The title of my dissertation project is Global Warming and our Natural Duties of Justice . I will defend in the fall of 2007.This work takes its starting point in the empirical argument that the challenges involved in addressing the threat of human induced climate change cannot realistically be surmounted without a global form of political authority. More specifically, to make a cooperative response work what is require is a global system that can credibly ensure compliance to coordinated and global public policy for mitigating the human impact on our climate. Thus, efforts to significantly reduce green house gas (GHG) emissions cannot be achieved through weak voluntary international agreements like the Kyoto Protocol.My main research problem following from this empirical assessment is the moral question of whether or not we ought to bind ourselves together with others in a global political effort that will limit the self-determination of states in ways they are not currently limited. I show that there are clear empirical and moral reasons establishing that we do have a duty to support this kind of global political project to collectively address our impact on the Earth's atmosphere.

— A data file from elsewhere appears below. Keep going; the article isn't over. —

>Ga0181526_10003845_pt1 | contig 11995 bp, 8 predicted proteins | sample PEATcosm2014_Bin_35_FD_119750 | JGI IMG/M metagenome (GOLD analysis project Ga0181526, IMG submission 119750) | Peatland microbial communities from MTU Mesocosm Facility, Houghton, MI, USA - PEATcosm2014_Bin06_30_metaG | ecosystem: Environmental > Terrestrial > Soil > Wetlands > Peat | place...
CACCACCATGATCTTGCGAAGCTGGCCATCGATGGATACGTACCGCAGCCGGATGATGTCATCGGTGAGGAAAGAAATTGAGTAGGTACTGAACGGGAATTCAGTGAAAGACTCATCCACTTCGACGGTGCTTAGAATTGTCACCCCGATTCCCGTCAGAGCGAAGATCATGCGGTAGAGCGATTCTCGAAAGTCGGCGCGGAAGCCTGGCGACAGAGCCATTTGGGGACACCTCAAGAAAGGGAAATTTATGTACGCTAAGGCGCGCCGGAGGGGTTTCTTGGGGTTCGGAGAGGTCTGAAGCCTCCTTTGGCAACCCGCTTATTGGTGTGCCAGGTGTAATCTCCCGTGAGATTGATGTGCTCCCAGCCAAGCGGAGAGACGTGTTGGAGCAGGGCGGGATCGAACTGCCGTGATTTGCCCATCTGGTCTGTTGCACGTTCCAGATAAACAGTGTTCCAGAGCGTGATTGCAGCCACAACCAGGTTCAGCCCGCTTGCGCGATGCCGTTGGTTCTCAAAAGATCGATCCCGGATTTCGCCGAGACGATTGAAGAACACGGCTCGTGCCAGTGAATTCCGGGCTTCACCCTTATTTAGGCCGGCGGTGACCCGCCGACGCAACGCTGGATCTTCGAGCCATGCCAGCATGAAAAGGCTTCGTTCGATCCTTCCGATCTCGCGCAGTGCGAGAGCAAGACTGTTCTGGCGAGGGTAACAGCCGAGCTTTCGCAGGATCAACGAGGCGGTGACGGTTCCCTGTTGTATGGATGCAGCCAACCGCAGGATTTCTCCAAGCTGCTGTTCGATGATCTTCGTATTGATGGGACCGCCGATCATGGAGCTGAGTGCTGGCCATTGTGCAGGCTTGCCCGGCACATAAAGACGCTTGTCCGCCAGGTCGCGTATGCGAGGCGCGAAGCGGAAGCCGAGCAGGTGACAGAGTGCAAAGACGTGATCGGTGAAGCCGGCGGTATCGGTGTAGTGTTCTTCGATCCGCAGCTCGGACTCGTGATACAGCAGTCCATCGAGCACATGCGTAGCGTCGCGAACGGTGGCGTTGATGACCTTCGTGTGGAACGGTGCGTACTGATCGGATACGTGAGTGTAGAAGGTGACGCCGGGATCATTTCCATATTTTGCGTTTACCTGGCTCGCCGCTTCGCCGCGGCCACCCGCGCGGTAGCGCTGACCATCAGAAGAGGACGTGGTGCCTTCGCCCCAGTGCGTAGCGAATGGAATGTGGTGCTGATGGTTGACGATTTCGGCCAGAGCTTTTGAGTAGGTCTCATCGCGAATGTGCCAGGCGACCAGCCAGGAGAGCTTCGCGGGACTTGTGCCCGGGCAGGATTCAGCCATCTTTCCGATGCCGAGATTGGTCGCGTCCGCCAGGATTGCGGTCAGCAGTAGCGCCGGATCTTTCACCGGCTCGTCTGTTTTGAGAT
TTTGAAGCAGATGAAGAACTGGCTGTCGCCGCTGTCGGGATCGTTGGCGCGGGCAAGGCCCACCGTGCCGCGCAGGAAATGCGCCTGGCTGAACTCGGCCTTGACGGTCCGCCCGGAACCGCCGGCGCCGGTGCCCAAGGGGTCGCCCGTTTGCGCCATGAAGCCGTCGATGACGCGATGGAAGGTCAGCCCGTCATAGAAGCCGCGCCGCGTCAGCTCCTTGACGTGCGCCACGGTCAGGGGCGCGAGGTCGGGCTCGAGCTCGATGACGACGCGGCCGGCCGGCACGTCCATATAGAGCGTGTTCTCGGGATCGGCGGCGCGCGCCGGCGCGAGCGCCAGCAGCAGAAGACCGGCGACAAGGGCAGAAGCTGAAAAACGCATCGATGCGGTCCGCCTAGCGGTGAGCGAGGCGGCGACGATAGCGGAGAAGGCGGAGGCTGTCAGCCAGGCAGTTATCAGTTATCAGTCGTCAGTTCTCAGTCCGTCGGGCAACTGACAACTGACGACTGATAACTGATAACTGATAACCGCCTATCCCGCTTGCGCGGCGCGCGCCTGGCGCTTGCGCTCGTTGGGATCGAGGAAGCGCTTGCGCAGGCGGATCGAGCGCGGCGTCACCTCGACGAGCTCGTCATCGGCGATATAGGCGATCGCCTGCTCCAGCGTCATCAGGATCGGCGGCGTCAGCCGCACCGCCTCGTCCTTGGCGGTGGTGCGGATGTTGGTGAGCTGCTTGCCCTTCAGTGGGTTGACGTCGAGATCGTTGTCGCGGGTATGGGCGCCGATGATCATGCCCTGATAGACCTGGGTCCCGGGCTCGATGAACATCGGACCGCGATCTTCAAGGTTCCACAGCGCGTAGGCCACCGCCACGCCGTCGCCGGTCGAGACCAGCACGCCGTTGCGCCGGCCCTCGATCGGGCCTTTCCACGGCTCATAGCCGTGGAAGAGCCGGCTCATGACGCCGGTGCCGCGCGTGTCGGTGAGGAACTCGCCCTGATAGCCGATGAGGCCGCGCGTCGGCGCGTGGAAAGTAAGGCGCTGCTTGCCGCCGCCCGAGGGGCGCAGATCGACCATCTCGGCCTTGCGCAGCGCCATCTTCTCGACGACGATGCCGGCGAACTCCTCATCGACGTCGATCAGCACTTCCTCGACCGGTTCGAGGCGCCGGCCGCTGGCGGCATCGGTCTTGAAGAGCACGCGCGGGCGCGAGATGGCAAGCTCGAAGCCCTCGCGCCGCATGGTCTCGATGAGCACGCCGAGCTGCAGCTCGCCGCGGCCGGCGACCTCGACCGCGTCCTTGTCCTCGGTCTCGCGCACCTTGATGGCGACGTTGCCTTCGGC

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The state of the Post Cold-War World is characterised by unsettled insecurities about fundamental issues relating to democratic accountability. These features, unfortunately, also presently influence the state of political science. Post-modernism and theories of globalisation question the primacy of politics and the meningfulness of the notion and institution of accountability. Is the formation of society basically "beyond the control" of the politicians? Do other forces decide the destinity of mankind - the horros of violence, the world market, the necessary cooperation with partners, the bureacracy or even the historical development itself? Empirically oriented political scientists study what constitutional arrangements promote accountability - majoritarian democracy, consensus democracy, or perhaps a combination of the two or some third alternative. Such a study must, however, be preceded by positions to the questions here mentioned. The project can then be described as a preface to the study of responsible government. The method is to identify theories of irresponsibilty ("historicism", "globalisation theory " etc) and then look into critical counter examples from the world history of the twentieth century to see wthat politicians can do to attain their goals - and conseqeunely be responsible for their action.
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